TSVs, or through substrate vias, have become an increasingly important building block for CMOS MEMS integration, as well as for stacking of multiple IC chips. In this interview, we spoke with Tomas Bauer, VP of Sales and Business Development at Silex Microsystems about his perspective on the latest TSV trends. In particular, Tomas discusses TSV process parameters and sizes, existing and emerging applications, integration challenges, fill material comparisons and costs. He also discusses other materials for TSV substrates such as glass and silicon-glass hybrids.
MEMS Investor Journal: What are the typical substrate thicknesses used in TSV applications?
Tomas Bauer: This needs to be distinguished by product type. On the MEMS side, TSVs are either part of the substrate on which the MEMS is built, or part of the wafer cap. Substrate TSVs can be up to 600 µm thick though our standard thickness is around 430 µm. Sometimes the substrate is thinned down after wafer bonding to 100-150 µm thickness, as the bonded wafer or cap provides mechanical rigidity to the overall structure. Typically 300 µm is the minimum required for mechanical stability of the assembly and it does not really matter if that thickness is made up of MEMS wafer or cap wafer.
For interposers, thickness ranges from 300 µm and upwards, depending on assembly type. Silex specializes in rigid interposers – in other words, the interposer has mechanical strength to carry the assembly without need for additional carrier wafers and expensive bonding and debonding steps.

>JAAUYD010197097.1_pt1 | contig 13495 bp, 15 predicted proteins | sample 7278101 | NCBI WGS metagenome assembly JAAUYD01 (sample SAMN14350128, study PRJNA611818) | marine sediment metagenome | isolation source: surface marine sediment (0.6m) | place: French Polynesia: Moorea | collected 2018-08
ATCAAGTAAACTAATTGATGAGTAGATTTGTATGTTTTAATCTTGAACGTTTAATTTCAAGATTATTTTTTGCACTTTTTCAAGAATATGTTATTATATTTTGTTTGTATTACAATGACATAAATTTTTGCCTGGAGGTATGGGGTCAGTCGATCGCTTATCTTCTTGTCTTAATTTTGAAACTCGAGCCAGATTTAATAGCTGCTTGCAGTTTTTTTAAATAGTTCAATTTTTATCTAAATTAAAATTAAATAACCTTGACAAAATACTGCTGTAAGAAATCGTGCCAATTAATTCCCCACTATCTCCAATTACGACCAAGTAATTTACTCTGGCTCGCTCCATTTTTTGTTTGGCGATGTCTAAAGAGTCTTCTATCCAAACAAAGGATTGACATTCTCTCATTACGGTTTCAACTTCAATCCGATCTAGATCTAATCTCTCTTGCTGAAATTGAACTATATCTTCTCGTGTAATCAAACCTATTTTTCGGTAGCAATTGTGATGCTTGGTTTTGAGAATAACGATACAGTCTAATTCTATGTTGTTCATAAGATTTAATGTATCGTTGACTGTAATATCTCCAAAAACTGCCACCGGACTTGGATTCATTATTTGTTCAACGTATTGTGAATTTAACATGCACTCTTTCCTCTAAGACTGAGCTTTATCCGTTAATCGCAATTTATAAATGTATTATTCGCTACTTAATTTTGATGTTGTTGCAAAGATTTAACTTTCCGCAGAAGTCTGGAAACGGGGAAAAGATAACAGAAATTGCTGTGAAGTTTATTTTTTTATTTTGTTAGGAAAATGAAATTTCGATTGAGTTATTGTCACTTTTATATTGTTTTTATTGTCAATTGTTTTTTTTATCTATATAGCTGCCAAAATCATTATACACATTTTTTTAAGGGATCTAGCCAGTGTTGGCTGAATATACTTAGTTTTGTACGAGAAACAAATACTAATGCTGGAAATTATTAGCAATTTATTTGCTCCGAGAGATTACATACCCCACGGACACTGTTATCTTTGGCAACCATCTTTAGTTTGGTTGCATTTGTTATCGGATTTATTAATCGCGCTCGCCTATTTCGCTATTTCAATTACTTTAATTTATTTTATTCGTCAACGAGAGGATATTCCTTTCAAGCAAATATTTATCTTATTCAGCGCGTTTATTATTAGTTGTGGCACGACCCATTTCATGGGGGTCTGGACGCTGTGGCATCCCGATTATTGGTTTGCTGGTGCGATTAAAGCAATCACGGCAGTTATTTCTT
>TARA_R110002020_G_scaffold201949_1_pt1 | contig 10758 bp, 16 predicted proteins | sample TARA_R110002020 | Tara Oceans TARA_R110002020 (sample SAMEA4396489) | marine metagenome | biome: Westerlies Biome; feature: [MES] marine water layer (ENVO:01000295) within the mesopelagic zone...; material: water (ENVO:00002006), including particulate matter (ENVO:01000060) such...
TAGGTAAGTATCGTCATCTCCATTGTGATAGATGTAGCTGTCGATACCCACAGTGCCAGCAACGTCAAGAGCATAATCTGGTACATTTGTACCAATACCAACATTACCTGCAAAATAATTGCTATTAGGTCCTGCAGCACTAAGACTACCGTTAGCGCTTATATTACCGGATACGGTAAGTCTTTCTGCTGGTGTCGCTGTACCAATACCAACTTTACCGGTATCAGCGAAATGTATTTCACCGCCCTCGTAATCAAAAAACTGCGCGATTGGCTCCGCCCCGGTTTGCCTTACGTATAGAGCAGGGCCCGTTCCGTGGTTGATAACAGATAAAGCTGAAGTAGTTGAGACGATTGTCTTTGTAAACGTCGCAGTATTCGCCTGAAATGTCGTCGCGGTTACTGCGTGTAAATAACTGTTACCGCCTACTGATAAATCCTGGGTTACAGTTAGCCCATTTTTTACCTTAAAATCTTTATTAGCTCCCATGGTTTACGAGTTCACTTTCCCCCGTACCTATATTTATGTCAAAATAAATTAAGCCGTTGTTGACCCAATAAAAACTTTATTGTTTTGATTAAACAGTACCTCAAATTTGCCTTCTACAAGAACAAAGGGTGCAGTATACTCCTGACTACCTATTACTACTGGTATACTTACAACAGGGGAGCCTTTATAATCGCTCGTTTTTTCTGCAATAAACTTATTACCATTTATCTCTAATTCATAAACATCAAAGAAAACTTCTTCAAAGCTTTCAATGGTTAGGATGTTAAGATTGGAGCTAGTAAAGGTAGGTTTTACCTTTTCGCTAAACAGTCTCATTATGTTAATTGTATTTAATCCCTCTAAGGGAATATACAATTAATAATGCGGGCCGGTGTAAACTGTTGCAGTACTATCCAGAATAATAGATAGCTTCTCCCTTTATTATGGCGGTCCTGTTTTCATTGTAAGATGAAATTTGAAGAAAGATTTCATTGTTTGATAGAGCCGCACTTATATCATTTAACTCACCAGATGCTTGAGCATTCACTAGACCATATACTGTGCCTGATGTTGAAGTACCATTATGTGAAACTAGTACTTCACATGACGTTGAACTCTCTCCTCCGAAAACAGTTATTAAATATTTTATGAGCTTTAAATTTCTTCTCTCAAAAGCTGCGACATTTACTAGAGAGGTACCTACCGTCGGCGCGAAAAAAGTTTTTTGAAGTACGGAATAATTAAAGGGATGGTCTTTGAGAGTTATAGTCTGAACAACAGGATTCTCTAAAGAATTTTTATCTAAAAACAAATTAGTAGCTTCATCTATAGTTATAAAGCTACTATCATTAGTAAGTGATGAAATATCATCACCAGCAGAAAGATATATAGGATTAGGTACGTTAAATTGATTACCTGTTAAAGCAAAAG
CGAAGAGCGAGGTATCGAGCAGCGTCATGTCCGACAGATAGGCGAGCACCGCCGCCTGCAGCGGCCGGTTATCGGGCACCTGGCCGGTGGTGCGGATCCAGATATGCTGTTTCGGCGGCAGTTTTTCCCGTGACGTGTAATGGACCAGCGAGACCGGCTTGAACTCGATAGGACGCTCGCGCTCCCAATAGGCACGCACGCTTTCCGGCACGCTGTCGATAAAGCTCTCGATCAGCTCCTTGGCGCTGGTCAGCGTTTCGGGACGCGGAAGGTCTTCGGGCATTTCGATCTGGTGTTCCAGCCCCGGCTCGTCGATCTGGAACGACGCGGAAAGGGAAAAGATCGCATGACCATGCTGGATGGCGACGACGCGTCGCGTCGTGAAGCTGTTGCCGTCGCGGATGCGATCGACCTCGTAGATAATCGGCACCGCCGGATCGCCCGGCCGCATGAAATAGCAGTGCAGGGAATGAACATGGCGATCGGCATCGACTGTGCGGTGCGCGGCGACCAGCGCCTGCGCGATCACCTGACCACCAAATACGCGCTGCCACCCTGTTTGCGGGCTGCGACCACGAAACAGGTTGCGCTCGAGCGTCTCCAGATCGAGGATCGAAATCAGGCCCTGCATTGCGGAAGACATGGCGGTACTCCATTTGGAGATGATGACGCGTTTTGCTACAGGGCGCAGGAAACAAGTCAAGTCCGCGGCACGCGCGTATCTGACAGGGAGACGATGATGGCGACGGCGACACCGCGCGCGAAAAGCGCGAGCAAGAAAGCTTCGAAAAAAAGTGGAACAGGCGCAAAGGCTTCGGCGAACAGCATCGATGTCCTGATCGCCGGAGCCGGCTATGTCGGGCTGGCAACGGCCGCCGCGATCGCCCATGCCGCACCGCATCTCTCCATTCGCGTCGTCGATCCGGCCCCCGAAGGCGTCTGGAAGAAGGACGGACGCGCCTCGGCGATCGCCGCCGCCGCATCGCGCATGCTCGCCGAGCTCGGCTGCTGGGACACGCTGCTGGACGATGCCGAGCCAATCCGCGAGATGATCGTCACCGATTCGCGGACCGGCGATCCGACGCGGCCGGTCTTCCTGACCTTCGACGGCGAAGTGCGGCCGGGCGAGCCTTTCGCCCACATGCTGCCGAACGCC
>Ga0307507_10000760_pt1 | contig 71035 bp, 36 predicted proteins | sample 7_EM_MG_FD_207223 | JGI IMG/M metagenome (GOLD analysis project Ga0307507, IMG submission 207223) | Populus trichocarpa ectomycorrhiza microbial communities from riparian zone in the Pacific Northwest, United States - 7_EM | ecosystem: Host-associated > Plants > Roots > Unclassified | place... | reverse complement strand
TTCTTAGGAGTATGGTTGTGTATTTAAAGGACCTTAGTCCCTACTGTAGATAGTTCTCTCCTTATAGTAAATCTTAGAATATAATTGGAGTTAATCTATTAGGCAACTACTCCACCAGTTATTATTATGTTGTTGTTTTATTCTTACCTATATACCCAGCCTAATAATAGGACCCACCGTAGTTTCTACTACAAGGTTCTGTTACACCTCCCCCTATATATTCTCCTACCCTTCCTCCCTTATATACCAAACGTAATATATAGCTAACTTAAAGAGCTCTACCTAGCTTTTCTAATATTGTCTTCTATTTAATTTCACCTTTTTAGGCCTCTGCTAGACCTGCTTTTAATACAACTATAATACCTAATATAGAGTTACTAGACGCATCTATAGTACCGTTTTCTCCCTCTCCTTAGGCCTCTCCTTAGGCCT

MEMS Investor Journal: What are interposers? What are they used for?
Tomas Bauer: Interposers are intermediate substrates between ICs and the organic substrates used in BGA assembly. They are used to achieve various advantages such as stress relief between IC and substrate thermal coefficient mismatch, higher yield by being able to subdivide a large SoC or ASIC into multiple segments (yields decrease exponentially with increasing die size), lower cost by being able to dis-integrate different technologies (such as logic, memory, flash, power, and others), IO fanout interface between SoC/ASIC (bond pitches continuing to decrease) and organic substrate (bond pitches cannot keep pace with ICs).
For MEMS, interposers provide signal routing and interconnection between MEMS and CMOS in a single package; this is called "heterogenous packaging". This has advantages over stacked and wirebonded solutions where the MEMS and CMOS are similar sizes, and minimizing the overall package footprint is of importance.
MEMS Investor Journal: What kinds of applications use thick substrates? What kinds of applications use thin substrates?
Tomas Bauer: In MEMS, a common interposer use is for intra component signal routing – that is, taking signals through the MEMS device layers for fanout and interface to driver IC chips. Silex shipped the first such interposers in mass production in 2006. This was a rigid thick interposer, enabling an all silicon package without the need for an organic substrate, and combining several chips into one "all silicon" device directly mounted on a PCB.
2.5D interposers can be thin or thick substrates. Thin substrates make plating of the via easier (less sidewall to plate) but at the expense of a lot of extra operations such as temporary bonding, silicon thinning, debonding, etc. In this process, the final structure is mounted on an organic substrate which forms the base of the final package.